Scientist explains global warming’s effect on Vt. wildlife

RIPTON — Few images from Tom Rogers’ wildlife presentation in Ripton last Thursday captured the scale of climate change better than a map of the eastern United States.
Highlighted with warm colors, Vermont has been plucked from its place on this map and moved southwest to suggest what weather might be like here in the coming decades.
In the more hopeful scenario, late-21st-century summers in Addison County might feel like they do now in Huntington, West Virginia.
If nothing is done to curb greenhouse gas emissions, however, our summers by the end of the century might feel more like they do today in Huntsville, Alabama.
For Rogers, a biologist with the Vermont Fish & Wildlife Department, this rapid change will create great stress and pose many dangers for the state’s wild places and the creatures that live in them.
In fact, the climate and our understanding of it are changing so rapidly that Rogers must constantly update his presentation.
“This is a slide that I literally just added this morning,” Rogers told a sparse audience at the Ripton Community House.
Examining the journals of Henry David Thoreau (1817–1862), who recorded leaf-out and other natural processes around Walden Pond in eastern Massachusetts, and comparing them with the same processes today, a study found that tree leaves are emerging on average two weeks earlier than they used to, Rogers said.
“But another thing they’re finding is that spring wildflowers are not keeping up nearly as quickly. They’re popping out about one week earlier,” which means that the forest canopy has cut in half their time under the sun.
In Vermont, too, he said, “global weirding,” has spread chaos much faster than rates of adaptation.
The “flagship species” in this regard is moose, Rogers said.
As their population density has increased, so have their chances of contracting diseases and parasites.
Rogers played a video of a moose spinning in circles, shaking its head, lurching sideways along a dirt path. It had likely contracted brain worms from deer, he said.
Later, a series of gruesome photos illustrated how moose are affected by winter ticks, whose numbers have exploded as the state has warmed:
•tracks in the snow spotted with the blood drawn by those ticks.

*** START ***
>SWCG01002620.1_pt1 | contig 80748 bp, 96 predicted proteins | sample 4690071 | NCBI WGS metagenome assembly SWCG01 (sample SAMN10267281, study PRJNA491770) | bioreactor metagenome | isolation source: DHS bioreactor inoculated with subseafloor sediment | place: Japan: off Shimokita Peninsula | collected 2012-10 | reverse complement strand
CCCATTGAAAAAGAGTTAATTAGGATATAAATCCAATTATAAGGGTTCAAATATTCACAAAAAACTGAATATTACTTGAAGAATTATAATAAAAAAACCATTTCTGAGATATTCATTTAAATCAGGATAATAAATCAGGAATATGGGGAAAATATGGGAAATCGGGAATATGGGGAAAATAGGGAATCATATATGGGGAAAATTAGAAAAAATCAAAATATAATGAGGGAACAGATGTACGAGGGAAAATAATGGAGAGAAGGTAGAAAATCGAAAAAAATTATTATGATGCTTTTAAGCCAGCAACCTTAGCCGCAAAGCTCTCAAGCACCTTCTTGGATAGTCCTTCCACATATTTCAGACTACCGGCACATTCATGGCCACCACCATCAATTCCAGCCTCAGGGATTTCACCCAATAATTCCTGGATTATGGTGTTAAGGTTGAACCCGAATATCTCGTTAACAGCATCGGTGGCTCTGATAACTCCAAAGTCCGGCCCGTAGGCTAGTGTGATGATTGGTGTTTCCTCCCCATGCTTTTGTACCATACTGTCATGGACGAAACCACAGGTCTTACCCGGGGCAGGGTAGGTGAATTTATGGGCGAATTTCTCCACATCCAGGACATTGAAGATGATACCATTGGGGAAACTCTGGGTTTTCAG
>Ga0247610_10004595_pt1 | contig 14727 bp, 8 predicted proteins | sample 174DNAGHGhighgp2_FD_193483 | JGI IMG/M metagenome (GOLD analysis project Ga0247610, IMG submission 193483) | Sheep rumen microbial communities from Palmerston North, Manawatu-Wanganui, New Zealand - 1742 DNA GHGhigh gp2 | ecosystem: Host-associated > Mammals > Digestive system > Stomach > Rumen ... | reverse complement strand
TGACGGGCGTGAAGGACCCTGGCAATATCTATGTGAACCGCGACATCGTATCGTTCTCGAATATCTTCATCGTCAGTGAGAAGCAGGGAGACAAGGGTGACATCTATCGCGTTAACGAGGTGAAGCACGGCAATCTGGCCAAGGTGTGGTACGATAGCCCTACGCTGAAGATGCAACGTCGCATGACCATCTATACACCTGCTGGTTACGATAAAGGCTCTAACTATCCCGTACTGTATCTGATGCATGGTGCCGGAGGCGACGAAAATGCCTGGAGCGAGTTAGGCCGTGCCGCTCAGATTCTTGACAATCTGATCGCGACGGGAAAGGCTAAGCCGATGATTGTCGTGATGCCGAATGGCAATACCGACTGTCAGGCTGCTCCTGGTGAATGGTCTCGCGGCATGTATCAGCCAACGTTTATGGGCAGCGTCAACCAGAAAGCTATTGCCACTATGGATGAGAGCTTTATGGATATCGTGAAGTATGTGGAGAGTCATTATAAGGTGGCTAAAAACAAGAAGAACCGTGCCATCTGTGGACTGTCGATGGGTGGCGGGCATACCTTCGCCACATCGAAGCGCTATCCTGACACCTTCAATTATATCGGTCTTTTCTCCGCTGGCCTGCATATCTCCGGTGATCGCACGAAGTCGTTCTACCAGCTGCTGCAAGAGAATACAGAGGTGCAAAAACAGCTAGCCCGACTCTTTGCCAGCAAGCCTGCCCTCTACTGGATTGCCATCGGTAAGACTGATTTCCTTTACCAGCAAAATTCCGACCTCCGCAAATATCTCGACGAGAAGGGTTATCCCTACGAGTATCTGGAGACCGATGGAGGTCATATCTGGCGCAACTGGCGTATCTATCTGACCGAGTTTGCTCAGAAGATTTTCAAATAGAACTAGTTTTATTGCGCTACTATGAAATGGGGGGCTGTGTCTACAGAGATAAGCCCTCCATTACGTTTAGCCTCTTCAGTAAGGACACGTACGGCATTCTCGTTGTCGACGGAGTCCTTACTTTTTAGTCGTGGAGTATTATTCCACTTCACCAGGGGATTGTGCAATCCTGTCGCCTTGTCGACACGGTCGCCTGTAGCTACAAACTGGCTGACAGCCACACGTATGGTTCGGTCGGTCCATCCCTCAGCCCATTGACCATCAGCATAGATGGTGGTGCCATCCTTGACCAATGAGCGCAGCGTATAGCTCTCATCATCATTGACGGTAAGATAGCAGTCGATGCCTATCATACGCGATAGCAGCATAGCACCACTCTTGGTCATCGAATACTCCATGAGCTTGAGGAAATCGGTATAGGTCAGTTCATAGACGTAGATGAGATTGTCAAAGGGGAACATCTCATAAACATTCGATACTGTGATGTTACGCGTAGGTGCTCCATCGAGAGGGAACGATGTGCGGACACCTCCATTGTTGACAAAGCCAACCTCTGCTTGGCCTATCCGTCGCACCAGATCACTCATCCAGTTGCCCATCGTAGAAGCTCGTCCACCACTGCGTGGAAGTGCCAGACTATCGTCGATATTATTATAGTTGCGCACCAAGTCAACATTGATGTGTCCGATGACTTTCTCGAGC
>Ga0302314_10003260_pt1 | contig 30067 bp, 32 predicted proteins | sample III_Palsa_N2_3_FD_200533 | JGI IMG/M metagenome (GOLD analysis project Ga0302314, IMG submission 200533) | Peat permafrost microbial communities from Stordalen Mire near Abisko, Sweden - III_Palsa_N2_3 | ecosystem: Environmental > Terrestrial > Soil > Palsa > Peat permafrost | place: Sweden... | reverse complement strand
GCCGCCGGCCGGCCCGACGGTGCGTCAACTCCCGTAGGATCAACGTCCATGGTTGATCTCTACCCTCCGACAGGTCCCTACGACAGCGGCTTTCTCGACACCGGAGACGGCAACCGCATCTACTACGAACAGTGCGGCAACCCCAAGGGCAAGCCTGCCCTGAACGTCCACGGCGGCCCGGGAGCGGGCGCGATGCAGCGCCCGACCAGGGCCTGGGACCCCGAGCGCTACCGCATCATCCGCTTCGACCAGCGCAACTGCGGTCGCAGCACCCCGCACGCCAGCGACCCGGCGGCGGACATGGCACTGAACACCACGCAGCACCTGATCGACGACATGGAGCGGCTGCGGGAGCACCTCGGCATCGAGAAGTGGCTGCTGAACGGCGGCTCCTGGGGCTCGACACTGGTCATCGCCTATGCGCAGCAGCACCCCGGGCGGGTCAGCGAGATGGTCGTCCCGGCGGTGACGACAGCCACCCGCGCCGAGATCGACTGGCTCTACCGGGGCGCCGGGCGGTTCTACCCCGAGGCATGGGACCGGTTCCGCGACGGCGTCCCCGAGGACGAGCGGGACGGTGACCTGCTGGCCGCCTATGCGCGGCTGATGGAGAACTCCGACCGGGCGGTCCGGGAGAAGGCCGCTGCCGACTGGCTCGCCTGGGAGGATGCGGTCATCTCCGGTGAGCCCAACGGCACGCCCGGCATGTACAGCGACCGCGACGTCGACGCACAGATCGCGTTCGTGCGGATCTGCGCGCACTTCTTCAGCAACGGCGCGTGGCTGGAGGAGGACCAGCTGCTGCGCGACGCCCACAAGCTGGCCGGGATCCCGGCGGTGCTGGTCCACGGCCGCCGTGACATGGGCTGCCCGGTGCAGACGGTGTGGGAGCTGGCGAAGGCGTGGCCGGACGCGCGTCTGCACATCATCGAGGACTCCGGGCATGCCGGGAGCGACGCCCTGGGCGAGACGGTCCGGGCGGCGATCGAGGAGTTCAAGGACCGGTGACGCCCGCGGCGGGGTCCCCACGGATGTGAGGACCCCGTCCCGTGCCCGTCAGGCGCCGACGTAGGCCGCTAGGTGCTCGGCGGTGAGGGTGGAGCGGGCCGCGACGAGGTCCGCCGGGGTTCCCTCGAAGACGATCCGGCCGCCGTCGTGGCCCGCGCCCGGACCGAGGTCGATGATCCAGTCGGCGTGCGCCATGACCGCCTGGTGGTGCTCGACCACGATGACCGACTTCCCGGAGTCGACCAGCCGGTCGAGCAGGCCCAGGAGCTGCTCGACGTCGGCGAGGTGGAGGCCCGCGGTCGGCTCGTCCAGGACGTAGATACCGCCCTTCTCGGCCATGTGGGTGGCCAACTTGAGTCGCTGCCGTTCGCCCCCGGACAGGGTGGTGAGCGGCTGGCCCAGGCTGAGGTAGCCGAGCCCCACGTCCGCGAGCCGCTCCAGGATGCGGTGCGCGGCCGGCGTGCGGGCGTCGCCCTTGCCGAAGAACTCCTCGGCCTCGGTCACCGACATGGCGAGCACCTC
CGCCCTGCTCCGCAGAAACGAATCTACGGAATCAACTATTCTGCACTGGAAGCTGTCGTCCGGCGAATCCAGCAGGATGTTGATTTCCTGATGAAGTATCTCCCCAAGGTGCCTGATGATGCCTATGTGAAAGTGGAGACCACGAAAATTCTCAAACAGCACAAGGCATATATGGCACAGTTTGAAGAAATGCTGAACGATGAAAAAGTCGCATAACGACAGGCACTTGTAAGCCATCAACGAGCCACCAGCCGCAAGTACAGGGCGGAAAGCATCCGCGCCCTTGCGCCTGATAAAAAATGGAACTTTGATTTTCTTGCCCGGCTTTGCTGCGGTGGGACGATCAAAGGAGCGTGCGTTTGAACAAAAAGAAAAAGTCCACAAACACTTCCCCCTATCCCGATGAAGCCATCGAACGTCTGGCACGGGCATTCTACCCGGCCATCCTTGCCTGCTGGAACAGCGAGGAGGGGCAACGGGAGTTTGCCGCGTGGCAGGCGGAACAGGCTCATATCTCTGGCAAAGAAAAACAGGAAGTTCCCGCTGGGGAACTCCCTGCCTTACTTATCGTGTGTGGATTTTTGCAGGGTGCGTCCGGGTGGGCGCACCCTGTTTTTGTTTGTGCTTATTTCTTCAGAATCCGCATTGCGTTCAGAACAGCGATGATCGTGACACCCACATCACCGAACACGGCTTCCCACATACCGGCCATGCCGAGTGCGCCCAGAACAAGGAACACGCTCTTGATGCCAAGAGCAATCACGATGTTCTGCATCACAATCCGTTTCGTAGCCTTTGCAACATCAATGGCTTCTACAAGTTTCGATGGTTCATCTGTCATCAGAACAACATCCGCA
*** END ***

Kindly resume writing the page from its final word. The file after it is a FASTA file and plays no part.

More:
•snow virtually sprayed with red, where the moose had lain, trying to rub the bloodsuckers off its hide.
•the moose lying dead in the snow, ticks packed as densely across its body as corn kernels.
It wasn’t ticks that killed the moose, however, but coyotes, which researchers concluded had fed upon the creature while it was still alive.
“This is a terrible way to die,” Rogers said.
As unpopular as the idea may be, issuing more hunting permits may be the most efficient (and humane) way to restore moose population density to sustainable levels and mitigate their vulnerability to climate change, he suggested.
Elsewhere, habitat loss has begun to exert great pressure on wildlife.
•Bears now wander around in winter because snowmelt and freak winter rainstorms fill their dens with water.
•Inch by inch, stands of fir trees are migrating to higher elevations, seeking cooler climates, but our ancient Green Mountains only go so high.
•Many species simply fail to cross the road, Rogers said, and slicked with enough dead frogs and salamanders, those roads can actually pose as much danger to drivers as ice.
•“Massive precipitation events” (like 2011’s Tropical Storm Irene) destroy stream habitats and hasten the spread of invasive plants.
And yet, Rogers said, there are reasons to celebrate.
For one example he returned to Irene.
“Otter Creek jumped its banks in Rutland and caused massive damage there, but it didn’t damage downtown Middlebury,” which was shielded by “a lot of the wetland complexes in between,” he said. “Many of those wetland complexes were actually created and restored by conservationists. They weren’t even there before people came in and dug them out and dug ditches. There’s been a lot of effort, particularly along the banks of Otter Creek to restore wetlands. That was really kind of an incredible success story about what conservation can do, not just for wildlife species but for people, as well.”
Other conservation victories over nearly a century of wildlife management in Vermont include the recovery of peregrine falcon and of loon populations.
According to the Vermont Loon Conservation Project, there are now more than 90 breeding pairs of loons in the state, up from just seven 30 years ago.
Rogers asked Ripton residents, who live in a “highly ecologically important area,” to promote wildlife habitat on their land.
“We can do this,” he said. “We know we can, because we’ve done it before.”
Even if conservation work only manages to preserve the status quo, he suggested, it’s still worth the effort.
For, as Thoreau said, “In wildness is there preservation of the world.”
Reach Christopher Ross at [email protected].

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